Mastering Cross-Generational Communication

Cross-Generational Communication

Let’s face it, cross-generational communication can be a real struggle. Just try talking to your Greatest Generation grandpa about Snapchat or TikTok – it’s really hard! But, in today’s society where we’re constantly interacting with people from all walks of life and a wide variety of ages and life-experience, it’s important to know how to navigate cross-generational communication to avoid confusion and misunderstandings. So, let’s wade into several generations and learn about their different communication styles so you can finally talk to your coworkers, family, friends and acquaintances without wanting to pull your (or their) hair out.

Understanding the Different Generations

Before we can improve our ability to engage in cross-generational communication, we need to understand a little bit about each generation. Here’s a quick breakdown of the different generations and try to understand some of their unique characteristics:

The Greatest Generation (born 1901-1924)

The Greatest Generation. That’s setting the bar about as high as it can go! In any case, this generation is known for its strong work ethic and dedication. The Greatest Generation grew up during the Great Depression and World War II, which shaped their values and their view of the world. It makes sense that they would have a hard time adapting to new technologies.

The Greatest Generation is the “oldest” group we’re discussing in this article. It’s unlikely you’ll be dealing with the Greatest Generation in a business setting but you may still have relationships with them as family members or maybe as neighbors.

Some issues that might influence cross-generational communication with “the greatest generation” include:

  • The Greatest Generation has little interest in the latest tech gadgets: The Greatest Generation may have a hard time, or little interest in using new technologies and may not be familiar with digital forms of communication such as instant messaging or video conferencing.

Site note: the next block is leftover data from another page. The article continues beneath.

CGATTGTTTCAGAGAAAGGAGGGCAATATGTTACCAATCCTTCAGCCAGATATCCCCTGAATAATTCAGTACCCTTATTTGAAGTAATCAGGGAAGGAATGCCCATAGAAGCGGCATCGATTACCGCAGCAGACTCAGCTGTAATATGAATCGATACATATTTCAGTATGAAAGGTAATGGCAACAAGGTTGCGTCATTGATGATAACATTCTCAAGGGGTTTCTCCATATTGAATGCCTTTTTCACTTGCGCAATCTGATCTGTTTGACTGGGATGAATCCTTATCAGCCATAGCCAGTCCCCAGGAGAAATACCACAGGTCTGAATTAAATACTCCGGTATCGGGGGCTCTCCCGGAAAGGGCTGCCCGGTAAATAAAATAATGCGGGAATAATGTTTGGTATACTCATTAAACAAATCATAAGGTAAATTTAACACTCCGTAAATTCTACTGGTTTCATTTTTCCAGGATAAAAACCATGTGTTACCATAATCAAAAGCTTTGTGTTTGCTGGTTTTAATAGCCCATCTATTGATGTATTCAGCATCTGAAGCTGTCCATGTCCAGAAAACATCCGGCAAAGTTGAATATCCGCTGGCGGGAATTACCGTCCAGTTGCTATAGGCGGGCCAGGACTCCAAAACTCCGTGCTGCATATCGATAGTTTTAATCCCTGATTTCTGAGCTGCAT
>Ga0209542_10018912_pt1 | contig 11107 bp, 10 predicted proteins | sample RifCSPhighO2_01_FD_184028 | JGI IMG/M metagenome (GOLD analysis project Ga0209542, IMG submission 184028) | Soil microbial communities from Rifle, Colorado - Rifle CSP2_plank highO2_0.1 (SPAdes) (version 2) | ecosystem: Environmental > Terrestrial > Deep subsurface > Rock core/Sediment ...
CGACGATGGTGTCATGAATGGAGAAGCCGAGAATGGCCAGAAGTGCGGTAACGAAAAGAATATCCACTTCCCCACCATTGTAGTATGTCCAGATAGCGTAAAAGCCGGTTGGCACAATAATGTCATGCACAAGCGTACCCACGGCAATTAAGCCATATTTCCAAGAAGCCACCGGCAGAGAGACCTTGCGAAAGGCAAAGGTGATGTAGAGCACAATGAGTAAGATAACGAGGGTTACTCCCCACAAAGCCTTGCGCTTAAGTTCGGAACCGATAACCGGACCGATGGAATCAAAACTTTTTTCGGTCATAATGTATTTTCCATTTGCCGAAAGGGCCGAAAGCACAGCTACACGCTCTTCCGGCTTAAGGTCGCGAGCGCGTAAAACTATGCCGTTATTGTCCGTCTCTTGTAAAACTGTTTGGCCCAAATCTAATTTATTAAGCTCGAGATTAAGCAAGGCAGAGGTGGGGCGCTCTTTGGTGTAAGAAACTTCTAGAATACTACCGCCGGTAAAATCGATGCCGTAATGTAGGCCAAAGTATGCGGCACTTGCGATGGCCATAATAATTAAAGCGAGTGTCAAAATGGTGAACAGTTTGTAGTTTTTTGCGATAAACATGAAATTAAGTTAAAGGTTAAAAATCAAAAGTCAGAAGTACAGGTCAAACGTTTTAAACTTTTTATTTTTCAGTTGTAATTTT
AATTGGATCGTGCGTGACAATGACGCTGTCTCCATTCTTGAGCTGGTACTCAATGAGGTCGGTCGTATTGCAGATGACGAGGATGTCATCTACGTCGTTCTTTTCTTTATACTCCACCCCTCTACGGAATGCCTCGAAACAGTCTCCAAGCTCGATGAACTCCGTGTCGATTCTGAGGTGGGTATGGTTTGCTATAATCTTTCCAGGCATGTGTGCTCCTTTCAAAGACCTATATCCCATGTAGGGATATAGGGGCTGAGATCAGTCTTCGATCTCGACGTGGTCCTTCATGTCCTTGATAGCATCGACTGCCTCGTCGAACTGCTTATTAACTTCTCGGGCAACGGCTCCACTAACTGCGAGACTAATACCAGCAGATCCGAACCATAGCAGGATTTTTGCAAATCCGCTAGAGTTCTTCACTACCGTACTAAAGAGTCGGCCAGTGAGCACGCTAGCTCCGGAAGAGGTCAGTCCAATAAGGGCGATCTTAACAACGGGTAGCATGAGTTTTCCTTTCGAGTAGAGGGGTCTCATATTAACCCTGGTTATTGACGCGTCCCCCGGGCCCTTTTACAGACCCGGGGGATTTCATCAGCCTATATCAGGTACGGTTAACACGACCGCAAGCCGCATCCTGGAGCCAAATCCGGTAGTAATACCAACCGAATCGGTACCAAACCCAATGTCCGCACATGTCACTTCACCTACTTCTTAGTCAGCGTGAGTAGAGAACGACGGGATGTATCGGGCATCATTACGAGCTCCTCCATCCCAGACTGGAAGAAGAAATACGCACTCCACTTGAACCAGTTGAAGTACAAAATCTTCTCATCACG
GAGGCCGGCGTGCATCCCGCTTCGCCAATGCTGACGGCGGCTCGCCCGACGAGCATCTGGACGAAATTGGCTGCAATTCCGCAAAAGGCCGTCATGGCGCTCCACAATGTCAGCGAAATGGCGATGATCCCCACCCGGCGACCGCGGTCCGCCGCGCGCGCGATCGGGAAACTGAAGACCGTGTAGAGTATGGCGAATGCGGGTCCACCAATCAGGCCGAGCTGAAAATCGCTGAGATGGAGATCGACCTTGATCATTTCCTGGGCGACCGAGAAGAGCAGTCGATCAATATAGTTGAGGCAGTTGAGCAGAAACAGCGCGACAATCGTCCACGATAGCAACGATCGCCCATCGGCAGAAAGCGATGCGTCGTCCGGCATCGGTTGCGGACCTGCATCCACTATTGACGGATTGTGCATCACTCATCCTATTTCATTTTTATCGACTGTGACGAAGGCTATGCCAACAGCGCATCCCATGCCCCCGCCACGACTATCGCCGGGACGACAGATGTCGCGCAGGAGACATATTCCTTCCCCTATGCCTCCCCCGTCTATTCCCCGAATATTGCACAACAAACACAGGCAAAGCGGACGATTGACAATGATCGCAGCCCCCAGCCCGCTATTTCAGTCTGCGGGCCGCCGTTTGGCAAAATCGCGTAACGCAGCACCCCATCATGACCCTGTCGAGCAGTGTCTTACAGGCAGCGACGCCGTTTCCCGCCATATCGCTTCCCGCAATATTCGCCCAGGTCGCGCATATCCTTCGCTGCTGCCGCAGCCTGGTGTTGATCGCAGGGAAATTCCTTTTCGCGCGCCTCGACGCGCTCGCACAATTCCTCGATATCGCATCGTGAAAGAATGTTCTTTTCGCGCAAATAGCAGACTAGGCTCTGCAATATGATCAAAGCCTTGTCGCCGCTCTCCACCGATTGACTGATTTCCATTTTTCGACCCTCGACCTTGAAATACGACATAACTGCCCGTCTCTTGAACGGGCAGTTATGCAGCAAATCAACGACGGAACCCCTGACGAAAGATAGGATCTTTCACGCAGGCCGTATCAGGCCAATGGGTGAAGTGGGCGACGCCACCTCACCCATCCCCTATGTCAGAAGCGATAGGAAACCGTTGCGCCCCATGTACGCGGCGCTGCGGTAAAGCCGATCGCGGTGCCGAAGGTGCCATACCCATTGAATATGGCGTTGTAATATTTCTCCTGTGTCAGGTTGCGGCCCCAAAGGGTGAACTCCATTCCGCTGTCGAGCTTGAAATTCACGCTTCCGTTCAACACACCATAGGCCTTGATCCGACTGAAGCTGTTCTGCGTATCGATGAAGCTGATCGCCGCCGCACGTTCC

• Face-to-face communication is best: They’ll almost always prefer face-to-face communication and may feel uncomfortable communicating using “modern” technology.
  • The words they use might seem antiquated: They won’t be familiar with the language and terminology used by younger people (and almost everyone is younger than them), which can make it difficult for them to understand what you’re trying to tell them.
  • The Greatest Generation was raised in an entirely different culture: Again… they’re not going to be familiar with the cultural references and trends that are popular among younger people, and that can make it difficult to connect with them.
  • Their values and perspectives are very different than yours: Their experiences and values, shaped by the Great Depression and World War II, are almost certainly different than yours. When you’re trying to communicate with someone with an entirely different set of values and perspectives, it’s going to be challenging.

The Silent Generation (born 1925-1945)

The Silent Generation is known for being very loyal and responsible. The Silent Generation grew up during the Cold War and the Korean War, so they may seem overly concerned about international politics and the dangers of war. They may be more reserved in expressing their feelings and may be more skeptical of new ideas and technologies. They may also have a strong work ethic and probably will prefer face-to-face communication. They’re good at using the phone – especially the kind that is wired to the wall!